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About Funkapotamus

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  1. Funkapotamus

    Dealing with (annoying) people (and their code)

    @lefthandman: This sounds a lot like my experience with other programmers in college. Only your peers seem a lot more knowledgeable- probably because my fellow students mostly stayed out of the contest coding scene. Contests aside, I have noticed that programmers these days are developing a competitive nature about them. Venturing out on a limb here, I would guess this is because programmers tend to be nerdy. Thus, they have little to socially 'show off' outside of of their programming prowess. I'm guilty of this to an extent; I'm just not a douche about it. The worst thing for me to deal with was the fact that professors and other students gave them praise for their arrogance- thinking that these guys had so much raw knowledge. Of course, this only fueled their behavior, and the cycle continued. Theories aside, I'll tell you how I dealt with it: I ignored them. I ignored them, continued to teach myself game programming, and let them agonize over their big-o notation ego-parties. The result? I've been a professional game programmer since college. They have either become Java codemonkeys (nothing against Java- I love it, but don't ever get to use it!), or they are unemployed due to not being able to program on a professional level. So my advice is to ignore them. Don't remove yourself from the social scene however. Just ignore them when they start exhibiting bad behavior. I guess I'd treat it like training a dog without negative reinforcement.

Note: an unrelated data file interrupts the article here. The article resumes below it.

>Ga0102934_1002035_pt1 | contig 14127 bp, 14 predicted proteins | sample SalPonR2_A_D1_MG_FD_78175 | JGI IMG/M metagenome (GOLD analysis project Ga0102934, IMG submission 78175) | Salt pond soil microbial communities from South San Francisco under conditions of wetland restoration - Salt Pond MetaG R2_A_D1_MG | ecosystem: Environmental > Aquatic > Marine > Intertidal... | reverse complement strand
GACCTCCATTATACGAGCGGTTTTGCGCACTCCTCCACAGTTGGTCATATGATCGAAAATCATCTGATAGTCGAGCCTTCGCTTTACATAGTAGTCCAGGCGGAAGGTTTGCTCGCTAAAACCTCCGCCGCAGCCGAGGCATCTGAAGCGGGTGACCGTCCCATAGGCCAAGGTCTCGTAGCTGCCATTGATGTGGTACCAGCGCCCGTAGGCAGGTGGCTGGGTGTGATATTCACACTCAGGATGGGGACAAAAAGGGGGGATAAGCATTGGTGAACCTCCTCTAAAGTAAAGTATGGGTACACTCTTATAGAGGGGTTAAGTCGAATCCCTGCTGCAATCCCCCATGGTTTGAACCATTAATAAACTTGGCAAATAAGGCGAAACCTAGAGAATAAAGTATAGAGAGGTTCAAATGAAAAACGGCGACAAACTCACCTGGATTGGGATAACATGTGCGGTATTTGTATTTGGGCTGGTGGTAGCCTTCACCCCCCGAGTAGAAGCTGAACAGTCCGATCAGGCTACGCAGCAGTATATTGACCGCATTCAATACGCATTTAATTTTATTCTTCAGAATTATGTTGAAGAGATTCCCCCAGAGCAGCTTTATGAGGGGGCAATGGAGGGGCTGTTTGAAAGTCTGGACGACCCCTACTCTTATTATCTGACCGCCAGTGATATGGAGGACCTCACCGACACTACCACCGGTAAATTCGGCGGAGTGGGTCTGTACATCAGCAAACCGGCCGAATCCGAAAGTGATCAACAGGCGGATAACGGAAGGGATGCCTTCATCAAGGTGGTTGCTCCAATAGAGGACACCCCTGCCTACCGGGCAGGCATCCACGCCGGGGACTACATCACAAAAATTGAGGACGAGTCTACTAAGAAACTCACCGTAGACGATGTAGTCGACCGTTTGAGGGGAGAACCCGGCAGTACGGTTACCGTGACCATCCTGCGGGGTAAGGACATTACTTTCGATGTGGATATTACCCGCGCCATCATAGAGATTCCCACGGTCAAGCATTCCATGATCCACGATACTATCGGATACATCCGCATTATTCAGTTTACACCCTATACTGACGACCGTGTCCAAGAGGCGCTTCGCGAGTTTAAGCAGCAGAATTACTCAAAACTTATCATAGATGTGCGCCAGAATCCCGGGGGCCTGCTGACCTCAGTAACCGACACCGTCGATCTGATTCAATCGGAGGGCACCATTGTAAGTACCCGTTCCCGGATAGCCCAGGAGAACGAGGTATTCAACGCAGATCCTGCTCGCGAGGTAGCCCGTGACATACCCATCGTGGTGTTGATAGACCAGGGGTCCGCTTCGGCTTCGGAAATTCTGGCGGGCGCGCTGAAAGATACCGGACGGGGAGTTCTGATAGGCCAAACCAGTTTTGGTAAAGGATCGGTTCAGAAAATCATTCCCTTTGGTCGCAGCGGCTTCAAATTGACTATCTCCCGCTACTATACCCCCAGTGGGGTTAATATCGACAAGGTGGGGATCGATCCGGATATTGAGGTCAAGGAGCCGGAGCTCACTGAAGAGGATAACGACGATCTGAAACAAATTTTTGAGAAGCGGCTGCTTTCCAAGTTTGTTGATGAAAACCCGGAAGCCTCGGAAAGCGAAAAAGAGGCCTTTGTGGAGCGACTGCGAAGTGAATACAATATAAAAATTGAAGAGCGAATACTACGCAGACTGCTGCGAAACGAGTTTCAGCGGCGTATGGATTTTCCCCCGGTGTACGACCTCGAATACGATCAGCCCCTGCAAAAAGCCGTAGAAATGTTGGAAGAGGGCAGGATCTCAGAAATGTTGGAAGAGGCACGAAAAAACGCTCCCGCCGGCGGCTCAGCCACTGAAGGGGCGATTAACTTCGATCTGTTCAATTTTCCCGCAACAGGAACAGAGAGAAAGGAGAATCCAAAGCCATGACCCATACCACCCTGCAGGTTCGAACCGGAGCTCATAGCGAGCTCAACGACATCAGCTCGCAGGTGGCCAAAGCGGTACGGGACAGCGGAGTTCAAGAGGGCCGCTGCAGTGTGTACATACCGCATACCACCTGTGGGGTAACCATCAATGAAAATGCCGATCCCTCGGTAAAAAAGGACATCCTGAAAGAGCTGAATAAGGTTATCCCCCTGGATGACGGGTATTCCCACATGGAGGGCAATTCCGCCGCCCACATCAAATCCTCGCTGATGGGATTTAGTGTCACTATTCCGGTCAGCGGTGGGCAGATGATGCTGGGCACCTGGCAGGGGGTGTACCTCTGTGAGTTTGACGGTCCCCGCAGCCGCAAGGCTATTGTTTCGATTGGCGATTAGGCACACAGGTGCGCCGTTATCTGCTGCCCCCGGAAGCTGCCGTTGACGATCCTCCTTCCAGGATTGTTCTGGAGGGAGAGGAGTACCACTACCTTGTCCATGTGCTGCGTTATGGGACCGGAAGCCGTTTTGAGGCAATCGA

2. There's nothing wrong with using the keyword 'this' in the circumstance you describe. It's difficult to tell with the given information. I did notice one thing however: Your length may change each iteration. Did you perhaps mean "this.arr.length" instead of "this.arr.length"?
  3. Quote:Original post by Wyrframe Castle Crashers is a side-scrolling beat'em'up, like GoldenAxe, River City Ransom, Double Dragon, et al. ahlex; this means you are essentially working with 3D, not 2D. There is an X coordinate which maps naturally to the X screen coordinate, a Y coordinate which maps to near/far on the combat "stage", and a Z coordinate which maps to vertical distance off the "floor" of the combat "stage". Thus; movement is done in the XY plane as normal, and when you jump your Z coordinate will vary with altitude. When drawing, of course, you can use pure-2D graphics because Y and Z are parallel once projected into screen space. There is no Z axis in games like Golden Axe and Castle Crashers. The Y axis serves as a measure of depth into the screen, and as height from a given depth. Collision is considered vs. objects within a certain threshold of your Y translation. Jumping is a temporary offset on the Y axis and does not effect your character's Y translation in regards to collision. Thus, the further your depth, the higher your Y translation. Likewise, the higher you jump, the higher your Y translation.